It is not uncommon in today’s equine world to find horses well over the age of 20 still in competition.
Like humans, horses are living longer than ever, which may be attributed to improved diet, better medicine, and a deeper understanding of equine science.
If your horse isn’t quite ready to swap his boots for slippers and a pipe, here are 7 top tips to help you keep him on the competitive road.
A huge priority when looking after the older horse is his condition. Veterans are very susceptible to dropping or gaining weight rapidly. Both can be early signs of ill health. Changes in condition can be easily monitored using a weightape or body condition score chart when done on a regular basis. Older horses are prone to losing weight because their digestive system becomes less efficient with age. There are veteran mixes and cubes designed to meet these needs on the market. He will also benefit from a high fibre diet, and the adage ‘little and often’ when it comes to feeding remains true.
A joint supplement, added to your veteran’s daily feed, may help to keep his joints in good condition. Vetroflex Senior from Animalife is a proprietary blend of nutrients designed not only to provide support to the musculoskeletal system but also to the respiratory, immune and digestive systems of the older horse, together with added nutrients to help maintain body condition. Vetroflex Senior provides targeted amino acids and antioxidants to help support healthy joint cartilage and connective tissues. Vetroflex Senior also provides a wide range of antioxidants, particularly beneficial when if the respiratory system requires some additional support as the horse ages. It also includes biotin, methionine and zinc for the correct formation and repair of hooves, along with immune support via the FOS and antioxidants. The ingredients in Vetroflex Senior work together to provide additional support to the horse’s own natural immune defenses.
The deteriorating nature of the teeth of an older horse can have a detrimental effect on the overall health and wellbeing of your veteran.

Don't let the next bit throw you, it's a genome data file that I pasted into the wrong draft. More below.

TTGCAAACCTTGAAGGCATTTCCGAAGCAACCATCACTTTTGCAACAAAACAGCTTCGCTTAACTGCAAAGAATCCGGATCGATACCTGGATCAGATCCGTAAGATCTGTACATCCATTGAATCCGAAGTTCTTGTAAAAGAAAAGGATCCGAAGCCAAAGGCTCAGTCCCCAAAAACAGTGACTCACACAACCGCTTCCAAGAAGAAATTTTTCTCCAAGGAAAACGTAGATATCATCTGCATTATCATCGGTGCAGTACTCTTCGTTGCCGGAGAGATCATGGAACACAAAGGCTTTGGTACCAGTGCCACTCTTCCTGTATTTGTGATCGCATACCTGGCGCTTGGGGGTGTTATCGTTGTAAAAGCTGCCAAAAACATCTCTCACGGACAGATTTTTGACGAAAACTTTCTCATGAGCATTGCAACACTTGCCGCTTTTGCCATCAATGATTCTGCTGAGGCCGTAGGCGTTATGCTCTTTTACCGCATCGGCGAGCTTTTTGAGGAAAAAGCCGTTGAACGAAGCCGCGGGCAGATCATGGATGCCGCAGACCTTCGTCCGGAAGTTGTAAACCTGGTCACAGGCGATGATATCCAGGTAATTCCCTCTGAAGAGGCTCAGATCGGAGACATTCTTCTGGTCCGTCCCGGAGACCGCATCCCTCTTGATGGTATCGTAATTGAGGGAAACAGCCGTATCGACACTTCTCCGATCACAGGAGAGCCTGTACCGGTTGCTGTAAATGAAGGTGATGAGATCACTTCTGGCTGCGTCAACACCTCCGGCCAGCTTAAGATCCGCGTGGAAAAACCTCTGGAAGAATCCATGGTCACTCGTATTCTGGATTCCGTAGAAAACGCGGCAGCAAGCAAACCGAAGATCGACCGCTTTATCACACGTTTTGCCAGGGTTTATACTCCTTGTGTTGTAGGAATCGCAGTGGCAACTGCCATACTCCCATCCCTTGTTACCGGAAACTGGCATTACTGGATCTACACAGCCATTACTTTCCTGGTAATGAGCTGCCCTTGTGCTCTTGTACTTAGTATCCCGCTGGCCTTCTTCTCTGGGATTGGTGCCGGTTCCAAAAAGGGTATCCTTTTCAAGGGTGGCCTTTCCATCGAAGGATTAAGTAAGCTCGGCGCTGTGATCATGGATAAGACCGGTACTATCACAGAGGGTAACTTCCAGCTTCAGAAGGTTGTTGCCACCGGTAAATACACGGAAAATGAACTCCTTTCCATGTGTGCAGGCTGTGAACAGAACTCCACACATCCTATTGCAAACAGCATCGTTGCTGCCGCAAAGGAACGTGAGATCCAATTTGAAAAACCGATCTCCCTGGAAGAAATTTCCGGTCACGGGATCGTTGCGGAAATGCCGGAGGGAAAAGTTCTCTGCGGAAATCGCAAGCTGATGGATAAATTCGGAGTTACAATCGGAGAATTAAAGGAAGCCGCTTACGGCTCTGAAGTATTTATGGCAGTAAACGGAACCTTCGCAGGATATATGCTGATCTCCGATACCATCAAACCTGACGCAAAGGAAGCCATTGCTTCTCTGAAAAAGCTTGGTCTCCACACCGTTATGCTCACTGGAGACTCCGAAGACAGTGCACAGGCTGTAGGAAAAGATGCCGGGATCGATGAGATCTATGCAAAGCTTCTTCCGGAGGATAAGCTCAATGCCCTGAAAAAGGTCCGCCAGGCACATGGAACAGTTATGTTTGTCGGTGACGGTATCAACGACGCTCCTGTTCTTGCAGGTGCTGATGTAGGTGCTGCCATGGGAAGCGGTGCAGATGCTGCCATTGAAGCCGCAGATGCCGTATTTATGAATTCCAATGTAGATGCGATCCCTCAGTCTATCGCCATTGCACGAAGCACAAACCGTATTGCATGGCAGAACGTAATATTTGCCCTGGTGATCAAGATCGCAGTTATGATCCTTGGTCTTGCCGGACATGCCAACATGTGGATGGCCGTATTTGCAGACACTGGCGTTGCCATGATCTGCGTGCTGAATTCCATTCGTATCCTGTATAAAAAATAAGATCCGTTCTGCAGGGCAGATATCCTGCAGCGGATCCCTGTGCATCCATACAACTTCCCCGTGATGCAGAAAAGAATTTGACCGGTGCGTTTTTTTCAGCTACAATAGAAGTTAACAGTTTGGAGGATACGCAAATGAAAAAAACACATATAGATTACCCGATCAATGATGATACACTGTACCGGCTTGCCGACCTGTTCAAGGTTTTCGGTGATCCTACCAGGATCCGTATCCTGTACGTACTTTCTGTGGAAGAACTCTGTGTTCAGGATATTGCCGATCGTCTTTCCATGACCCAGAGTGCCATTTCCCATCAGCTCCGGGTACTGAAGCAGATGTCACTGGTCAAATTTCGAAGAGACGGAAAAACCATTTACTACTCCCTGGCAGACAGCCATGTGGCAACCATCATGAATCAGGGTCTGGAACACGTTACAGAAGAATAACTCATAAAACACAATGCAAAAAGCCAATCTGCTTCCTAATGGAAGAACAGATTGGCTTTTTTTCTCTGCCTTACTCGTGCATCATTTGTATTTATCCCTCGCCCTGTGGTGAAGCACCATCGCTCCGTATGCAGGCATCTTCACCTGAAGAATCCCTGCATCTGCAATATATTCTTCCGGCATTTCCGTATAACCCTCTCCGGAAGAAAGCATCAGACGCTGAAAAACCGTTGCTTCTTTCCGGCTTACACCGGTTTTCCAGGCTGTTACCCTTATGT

It is recommended that you get his teeth checked on a six monthly basis by an equine dental technician. Once horses reach the age of 20 their teeth cease to grow and gaps can begin to appear.
Older horses may also lose the ability to grind their food with age. Therefore, it may be necessary to alter their diet to incorporate soaked feed. If this includes soaked fibre, make sure you soak it fresh each day to prevent it going off.
Signs of dental problems can include quidding, food pocketing, taking longer to finish his meal, bad breath and refusal to drink cold water/feed.
4. Keep things active
When working your horse, make sure you are riding him correctly to help prolong his career. Keep him on the move as much as you can to help prevent stiffness and work on exercises that promote softness and suppleness to support the ageing body. Turn out in the field as much as you can and give him a good amount of time to warm up and cool off after exercise.
5. Look out for dust
If your veteran spends any time in the stable, ensure it is well ventilated and as dust-free as possible. Older horses can be particularly susceptible to dust allergies so look out for poor quality hay and choose the right equestrian bedding.
6. Don’t forget his feet
Or his legs for that matter. As they say, no foot, no horse so keeping your veteran’s feet in tip top condition (as you would any other horse, veteran or otherwise) is essential. It is also worth reviewing your post exercise leg care strategy to ensure longevity.
Your horse will usually ‘tell you’ when he is ready to slow down in life, so listen to him and pay attention to his performance and condition.
To find out more about Vetroflex Senior click here. You can also read more information about the other Lifestages available to help your horse via the range of Animalife products; Growing, Healthy and Intense, which are designed to aid your horse through the different challenges they will face through life.